The Lawyer’s new China Elite report contains the most detailed research available on the PRC legal market and contains unparalleled insight into the country's leading law firms. They vary in size, practice focus and geographic coverage, but they all share one common quality – ambition... Read more
This year, The Lawyer’s annual ranking of the largest UK law firms by turnover is available as an interactive, digital benchmarking tool. For the first time this will allow you to manipulate each data set against the metrics of your choice.
An IT director at a top 20 firm bet The Lawyer features editor Matt Byrne last week that he could get the phrase ’leveraging their centricities’ into his story on Clifford Chance teaming up with Microsoft. As none of us knew what that meant we couldn’t oblige, but it neatly illustrates the semantic gulf between IT strategists and lawyers.
It has long been an iron law of legal practice that developments in IT are largely incomprehensible to the vast majority of practitioners, but as any fule kno, they underpin the delivery of legal services. With law becoming ever more process-driven, the geeks are in the ascendancy.
Lawyers’ propensity for seeing IT systems as mere kit rather than what that kit represents is replicated in the widespread attitude to social media in the legal profession. Last week The Lawyer.com ran a story about a digital agency’s ranking of law firm activity on Twitter, with Allen & Overy coming out top. Norton Rose, whose Twitter activity on its main account amounts to precisely zero, was also ranked - much to the disgust of the many lawyers who are active on Twitter. I wish I had space to list all those who contributed online to that topic, but I urge you to seek out a blog on the issue by FT general counsel Tim Bratton, who tweets as @legalbrat. It is required reading on the issue.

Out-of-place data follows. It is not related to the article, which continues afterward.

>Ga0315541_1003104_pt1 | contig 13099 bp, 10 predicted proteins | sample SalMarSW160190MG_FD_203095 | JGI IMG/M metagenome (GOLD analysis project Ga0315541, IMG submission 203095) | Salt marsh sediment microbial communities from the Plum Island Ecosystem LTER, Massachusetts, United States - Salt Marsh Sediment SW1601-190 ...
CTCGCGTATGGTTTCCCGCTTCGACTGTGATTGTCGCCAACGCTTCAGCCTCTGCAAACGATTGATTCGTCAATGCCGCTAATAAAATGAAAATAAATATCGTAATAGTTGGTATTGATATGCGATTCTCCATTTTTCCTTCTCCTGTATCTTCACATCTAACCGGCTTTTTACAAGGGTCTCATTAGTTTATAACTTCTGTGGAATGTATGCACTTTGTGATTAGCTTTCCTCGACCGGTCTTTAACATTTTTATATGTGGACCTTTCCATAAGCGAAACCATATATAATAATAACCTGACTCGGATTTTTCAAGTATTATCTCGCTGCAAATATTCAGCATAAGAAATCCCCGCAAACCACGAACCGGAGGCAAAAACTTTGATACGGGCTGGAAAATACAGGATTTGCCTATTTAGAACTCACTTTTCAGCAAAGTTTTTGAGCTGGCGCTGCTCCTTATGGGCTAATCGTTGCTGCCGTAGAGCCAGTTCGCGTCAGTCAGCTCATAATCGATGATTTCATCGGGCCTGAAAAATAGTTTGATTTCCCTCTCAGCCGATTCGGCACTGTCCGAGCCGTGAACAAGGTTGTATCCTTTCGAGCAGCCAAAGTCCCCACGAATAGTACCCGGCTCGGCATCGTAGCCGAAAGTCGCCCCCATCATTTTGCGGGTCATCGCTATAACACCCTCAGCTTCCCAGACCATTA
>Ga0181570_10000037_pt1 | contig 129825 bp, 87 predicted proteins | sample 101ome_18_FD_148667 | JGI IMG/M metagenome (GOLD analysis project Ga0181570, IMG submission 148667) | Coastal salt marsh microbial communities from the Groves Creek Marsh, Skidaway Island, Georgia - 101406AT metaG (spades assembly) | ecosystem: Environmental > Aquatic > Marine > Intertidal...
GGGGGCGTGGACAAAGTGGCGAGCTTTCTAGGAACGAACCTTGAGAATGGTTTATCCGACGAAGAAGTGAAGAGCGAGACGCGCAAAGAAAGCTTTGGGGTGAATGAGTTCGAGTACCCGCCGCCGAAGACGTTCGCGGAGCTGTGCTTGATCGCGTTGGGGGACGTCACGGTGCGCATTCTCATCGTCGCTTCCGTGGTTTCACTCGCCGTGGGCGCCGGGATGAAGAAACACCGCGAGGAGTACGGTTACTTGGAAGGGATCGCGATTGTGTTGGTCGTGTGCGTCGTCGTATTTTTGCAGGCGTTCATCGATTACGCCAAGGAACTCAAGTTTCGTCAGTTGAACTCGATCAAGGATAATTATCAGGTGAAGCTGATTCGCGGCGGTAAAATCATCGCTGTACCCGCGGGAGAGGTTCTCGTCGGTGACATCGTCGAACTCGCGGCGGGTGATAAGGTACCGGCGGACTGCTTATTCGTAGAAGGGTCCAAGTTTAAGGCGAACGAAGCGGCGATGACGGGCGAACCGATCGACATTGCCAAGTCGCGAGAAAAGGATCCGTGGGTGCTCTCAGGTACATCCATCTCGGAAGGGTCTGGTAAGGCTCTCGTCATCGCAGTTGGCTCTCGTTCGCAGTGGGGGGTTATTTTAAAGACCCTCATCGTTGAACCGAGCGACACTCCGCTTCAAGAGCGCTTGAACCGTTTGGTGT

Many of the lawyers leading the way here are from smaller firms that do not have quite the same corporatised fear of the disruptive potential of social media. While larger firms fear the loss of control the medium implies, that is to miss the point. The idea that a message can be broadcast and received as some sort of elegant soliloquy is outdated; social media, for all its faults, allows proper dialogue that ordinary email does not.
Of course, the larger firms that have institutionalised clients have no need to develop their business online in terms of chasing mandates. But in terms of getting involved in debates on legal topics it has an extraordinary potential. Given that so many firms are starting to think seriously about thought leadership, they should think about this.
And yes, we’re on Twitter too; you can follow us on twitter.com/thelawyermag. Give it a go.